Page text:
— Leaving the Lakeshore Road MUP, you wind through back streets to connect to Abbott Street Recreation Corridor (via Watt Road and Walnut Street) where there are no signs indicating the correct route.

— The connection between the Okanagan Rail Trail and Greenway is via ultra-busy Dilworth Drive and Springfield Road to Mission Creek Regional Park. Both streets have bike paths but watch for vehicles making right turns (a friend was hit), use pedestrian-activated buttons and even walk your bike across intersections like a pedestrian.

One final note: the Grand Kelowna Triangle route can be busy on weekends. Kelowna Mayor Colin Basran has threatened to close the Waterfront Promenade and Knox Mountain Park if the public doesn’t practise social distancing. (The Apex Trail is already one-way uphill and Knox Mountain Drive one-way downhill to stop too-close walking.)

In the coming weeks, the Sheriff plans similar Okanagan trail outlines on other popular walking, hiking, jogging and cycling routes. Stay tuned.

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If all goes to plan, erosion mitigation work on the Okanagan Rail Trail between Kekuli Bay and Coldstream should be complete next week, says Ashley Gregerson, communications officer for the Regional District of North Okanagan.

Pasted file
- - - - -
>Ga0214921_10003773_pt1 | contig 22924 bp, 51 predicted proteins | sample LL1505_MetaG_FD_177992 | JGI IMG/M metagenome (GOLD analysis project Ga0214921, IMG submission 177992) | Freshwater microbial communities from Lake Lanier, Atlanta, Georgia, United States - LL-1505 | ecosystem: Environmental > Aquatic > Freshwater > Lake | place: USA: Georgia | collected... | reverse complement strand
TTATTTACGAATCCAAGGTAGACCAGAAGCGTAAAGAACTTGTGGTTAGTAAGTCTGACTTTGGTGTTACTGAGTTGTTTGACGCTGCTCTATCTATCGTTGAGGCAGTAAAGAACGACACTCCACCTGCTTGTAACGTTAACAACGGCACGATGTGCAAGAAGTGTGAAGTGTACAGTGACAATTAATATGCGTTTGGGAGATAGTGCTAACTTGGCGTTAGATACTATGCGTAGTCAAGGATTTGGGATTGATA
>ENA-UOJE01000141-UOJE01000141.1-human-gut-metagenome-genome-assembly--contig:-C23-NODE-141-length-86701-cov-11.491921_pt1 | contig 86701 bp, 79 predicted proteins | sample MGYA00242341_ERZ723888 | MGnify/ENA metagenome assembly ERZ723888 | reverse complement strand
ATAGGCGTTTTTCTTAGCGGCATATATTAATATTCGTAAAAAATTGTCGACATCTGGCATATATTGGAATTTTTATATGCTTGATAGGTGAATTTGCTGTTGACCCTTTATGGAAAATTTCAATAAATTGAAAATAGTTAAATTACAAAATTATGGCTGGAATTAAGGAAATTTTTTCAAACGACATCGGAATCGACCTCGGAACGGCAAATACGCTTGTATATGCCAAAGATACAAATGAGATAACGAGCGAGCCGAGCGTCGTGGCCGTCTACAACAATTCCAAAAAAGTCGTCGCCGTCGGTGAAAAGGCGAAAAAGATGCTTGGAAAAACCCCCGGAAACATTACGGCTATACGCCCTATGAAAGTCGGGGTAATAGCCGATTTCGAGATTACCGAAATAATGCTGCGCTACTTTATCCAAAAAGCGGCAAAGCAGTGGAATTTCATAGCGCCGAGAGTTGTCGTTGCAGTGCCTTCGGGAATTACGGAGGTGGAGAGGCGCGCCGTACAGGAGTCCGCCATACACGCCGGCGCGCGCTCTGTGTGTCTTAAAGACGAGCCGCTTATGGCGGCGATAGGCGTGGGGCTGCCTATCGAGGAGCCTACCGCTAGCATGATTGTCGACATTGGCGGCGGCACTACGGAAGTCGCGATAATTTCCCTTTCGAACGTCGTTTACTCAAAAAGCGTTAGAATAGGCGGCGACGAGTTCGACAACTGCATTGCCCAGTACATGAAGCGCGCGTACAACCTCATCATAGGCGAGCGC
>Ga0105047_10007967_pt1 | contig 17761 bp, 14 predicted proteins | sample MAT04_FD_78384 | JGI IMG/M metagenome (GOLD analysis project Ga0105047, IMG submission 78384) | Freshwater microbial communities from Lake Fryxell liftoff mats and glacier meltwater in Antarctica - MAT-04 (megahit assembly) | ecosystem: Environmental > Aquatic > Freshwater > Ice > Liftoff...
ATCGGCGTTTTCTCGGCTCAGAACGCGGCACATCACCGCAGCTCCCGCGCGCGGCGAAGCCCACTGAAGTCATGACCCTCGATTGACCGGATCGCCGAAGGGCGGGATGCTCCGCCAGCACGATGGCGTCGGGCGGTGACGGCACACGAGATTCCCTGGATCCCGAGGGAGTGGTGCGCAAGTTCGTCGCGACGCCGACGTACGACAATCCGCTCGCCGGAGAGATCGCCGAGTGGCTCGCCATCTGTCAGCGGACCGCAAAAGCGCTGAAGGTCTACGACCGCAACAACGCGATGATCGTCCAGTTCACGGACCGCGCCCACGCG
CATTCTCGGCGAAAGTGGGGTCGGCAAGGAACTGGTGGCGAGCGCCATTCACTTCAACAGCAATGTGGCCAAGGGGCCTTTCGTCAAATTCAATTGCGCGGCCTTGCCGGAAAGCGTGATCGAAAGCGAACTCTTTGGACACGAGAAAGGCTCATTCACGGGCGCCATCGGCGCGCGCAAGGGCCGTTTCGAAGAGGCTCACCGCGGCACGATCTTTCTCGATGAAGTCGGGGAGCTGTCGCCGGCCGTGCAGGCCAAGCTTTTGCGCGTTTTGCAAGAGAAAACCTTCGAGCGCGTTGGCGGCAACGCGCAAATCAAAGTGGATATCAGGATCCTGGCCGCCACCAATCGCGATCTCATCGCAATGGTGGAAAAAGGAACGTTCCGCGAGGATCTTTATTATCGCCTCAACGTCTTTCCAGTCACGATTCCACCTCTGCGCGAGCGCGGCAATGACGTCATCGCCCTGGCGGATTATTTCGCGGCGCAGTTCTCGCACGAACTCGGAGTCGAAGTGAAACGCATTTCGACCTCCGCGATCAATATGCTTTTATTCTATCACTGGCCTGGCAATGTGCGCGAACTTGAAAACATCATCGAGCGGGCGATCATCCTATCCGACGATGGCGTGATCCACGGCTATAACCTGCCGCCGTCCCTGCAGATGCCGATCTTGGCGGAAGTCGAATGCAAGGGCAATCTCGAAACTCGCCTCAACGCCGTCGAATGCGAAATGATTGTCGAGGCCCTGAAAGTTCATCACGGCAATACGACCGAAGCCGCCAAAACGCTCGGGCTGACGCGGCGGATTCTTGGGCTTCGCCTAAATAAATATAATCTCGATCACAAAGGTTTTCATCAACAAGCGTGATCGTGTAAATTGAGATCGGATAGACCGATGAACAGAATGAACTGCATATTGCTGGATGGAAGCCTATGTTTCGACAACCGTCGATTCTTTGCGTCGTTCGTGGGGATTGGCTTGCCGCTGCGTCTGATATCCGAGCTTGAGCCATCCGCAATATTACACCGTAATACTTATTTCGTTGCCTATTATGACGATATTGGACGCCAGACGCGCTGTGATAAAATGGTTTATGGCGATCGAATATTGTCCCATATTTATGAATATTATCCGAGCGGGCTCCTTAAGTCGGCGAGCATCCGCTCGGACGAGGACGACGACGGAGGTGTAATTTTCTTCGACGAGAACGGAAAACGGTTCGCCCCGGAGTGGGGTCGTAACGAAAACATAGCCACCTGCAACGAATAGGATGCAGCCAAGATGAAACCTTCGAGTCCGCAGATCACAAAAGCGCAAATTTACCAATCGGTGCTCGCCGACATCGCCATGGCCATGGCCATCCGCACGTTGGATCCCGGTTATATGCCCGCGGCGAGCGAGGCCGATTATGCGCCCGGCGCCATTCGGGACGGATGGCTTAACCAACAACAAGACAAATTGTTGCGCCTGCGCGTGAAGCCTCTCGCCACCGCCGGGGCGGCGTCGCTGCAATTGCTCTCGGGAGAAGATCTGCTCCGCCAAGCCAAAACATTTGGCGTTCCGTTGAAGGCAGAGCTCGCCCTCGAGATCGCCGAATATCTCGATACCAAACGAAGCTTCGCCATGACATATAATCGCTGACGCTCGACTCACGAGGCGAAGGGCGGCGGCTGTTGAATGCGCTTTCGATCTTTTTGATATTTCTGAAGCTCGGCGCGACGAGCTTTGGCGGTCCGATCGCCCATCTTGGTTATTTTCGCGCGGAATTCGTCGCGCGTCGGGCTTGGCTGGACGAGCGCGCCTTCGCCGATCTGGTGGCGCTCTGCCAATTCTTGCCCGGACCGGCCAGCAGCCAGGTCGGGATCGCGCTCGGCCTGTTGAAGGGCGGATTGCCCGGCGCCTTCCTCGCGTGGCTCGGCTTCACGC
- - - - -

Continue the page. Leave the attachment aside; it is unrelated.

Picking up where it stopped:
“We are strongly encouraging people not to drive to the trail, but instead to walk or cycle and maintain social/physical distancing. Like all other weekends throughout the works, the trail will be open for the long weekend, but we have some clean-up happening next week.”

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Parks staff with the Regional District of Central Okanagan is offering a nature series on Instagram Live.

“Our programming for next week’s Instagram Live RDCO Parks @regionalparks is posted at rdco.com/parksevents,” said Bruce Smith, RDCO communications officer.

— Tuesday: StoryTime – Mud and Seeds. Explore mud, dirt and green buds a little closer.

— Wednesday: Bears Emerging, staff will share information about bears as they emerge from hibernation;

— Thursday: Dabblers and Divers; dive into the world of sucks of the Okanagan;

— Friday: Evergreen ID; join a virtual walk and learn to identify the characteristics of evergreens;

— Saturday, April 18: Owl Pellet Dissection; discover what’s inside an owl pellet and how to spot owls in regional parks.

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As the result of an online election, the 2020 board of Friends of Black Mountain Regional Park will consist of: Jean-Claude Gavrel, president; Glen Wood, vice-president and treasurer; Carol Millar, secretary; and Don Wilson, director.

“Ian Pooley decided to retire from the board after leading FOBM through an incredible period of activities and achievements for the past three years and to re-orient his energies towards a unique research opportunity at UBC Okanagan,” said Gavrel.